IKEA Now Has an Online Australian Marketplace for Discontinued, Ex-Display and Pre-Loved Products
Head to As-Is Online to reserve used and no-longer-stocked versions of the Swedish retailer's furniture and homewares.
July 11, 2022
Since 2019, IKEA shoppers have been able to offload their no-longer-needed furniture and do the environment a solid, all thanks to the Swedish retailer's buy-back service. And, if you've been keen to add some pre-loved wares to your home in return, you've been able to purchase other folks' unwanted goods in-person at the chain's As-Is sections.
Been spending too much of the last couple of years at home, browsing online for new pieces to deck out your digs — because we've all filled plenty of time in our houses, staring at our same-old couches and rugs, during the pandemic? Still keen to opt for secondhand furniture, rather than new? From Monday, July 11, IKEA has launched its new As-Is Online Australian marketplace, letting you buy its discontinued, ex-display and pre-loved items from home.
The platform has been trialled in Queensland since April, and now reaches stores nationwide. And yes, it's still linked to individual IKEA outposts, because that's where you'll need to head to collect whichever secondhand pieces you decide to buy.
Here's how it works: shoppers hit up the As-Is Online platform, then scroll their way through the list of discontinued items, used wares, ex-showroom displays and products returned via IKEA's buy-back service. Once you've found something you like at a reduced amount — between 20–75 percent off the original product price — you can reserve it with a few clicks.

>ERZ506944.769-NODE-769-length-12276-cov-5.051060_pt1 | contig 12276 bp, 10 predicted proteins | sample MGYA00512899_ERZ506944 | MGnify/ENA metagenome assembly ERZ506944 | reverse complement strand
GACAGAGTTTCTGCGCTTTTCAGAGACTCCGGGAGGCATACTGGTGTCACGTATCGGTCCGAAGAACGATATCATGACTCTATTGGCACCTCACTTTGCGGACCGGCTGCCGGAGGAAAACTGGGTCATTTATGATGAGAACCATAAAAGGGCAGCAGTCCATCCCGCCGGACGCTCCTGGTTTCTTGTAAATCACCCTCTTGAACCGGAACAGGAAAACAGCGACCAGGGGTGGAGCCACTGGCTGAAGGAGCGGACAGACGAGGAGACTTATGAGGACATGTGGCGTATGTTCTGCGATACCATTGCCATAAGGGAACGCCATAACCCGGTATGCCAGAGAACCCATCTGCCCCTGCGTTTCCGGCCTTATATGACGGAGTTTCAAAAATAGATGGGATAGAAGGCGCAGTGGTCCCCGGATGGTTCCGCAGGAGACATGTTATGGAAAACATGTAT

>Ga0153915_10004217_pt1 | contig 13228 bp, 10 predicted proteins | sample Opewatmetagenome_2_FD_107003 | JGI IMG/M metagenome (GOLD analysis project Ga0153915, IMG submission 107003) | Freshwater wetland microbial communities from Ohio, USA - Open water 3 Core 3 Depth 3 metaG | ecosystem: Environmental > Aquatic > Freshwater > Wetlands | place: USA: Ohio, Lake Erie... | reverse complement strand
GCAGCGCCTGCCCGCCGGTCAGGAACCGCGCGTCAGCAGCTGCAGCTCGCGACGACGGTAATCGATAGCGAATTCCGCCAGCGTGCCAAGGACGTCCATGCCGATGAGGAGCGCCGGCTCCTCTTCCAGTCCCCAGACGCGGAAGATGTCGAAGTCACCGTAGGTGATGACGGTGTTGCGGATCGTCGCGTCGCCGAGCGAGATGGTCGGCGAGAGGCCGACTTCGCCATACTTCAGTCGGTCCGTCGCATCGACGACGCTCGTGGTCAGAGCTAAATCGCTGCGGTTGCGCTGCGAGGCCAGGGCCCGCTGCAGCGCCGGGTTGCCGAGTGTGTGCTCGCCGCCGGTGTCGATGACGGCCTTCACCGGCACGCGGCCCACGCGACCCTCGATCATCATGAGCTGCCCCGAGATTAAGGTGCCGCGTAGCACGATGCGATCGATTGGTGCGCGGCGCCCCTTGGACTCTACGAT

After that, you just need to head to your selected store to complete the purchase, including picking up your new-to-you items from the brand's As-Is area. That's located just before the checkouts, which probably does mean you'll still wander the length of IKEA anyway — but at least the things you've made the trip for already have your name on them.
IKEA is promoting the service as a way to save cash — which is rather handy right now thanks to inflation — and also as part of its efforts to become climate positive by 2030.
Back when the buy-back regime was implemented, it was initially inspired by IKEA's findings that Aussies threw away up to 13.5 million pieces of furniture that could have been recycled, reused or repaired.
To check out IKEA's new As-Is Online marketplace from Monday, July 11, head to the chain's website.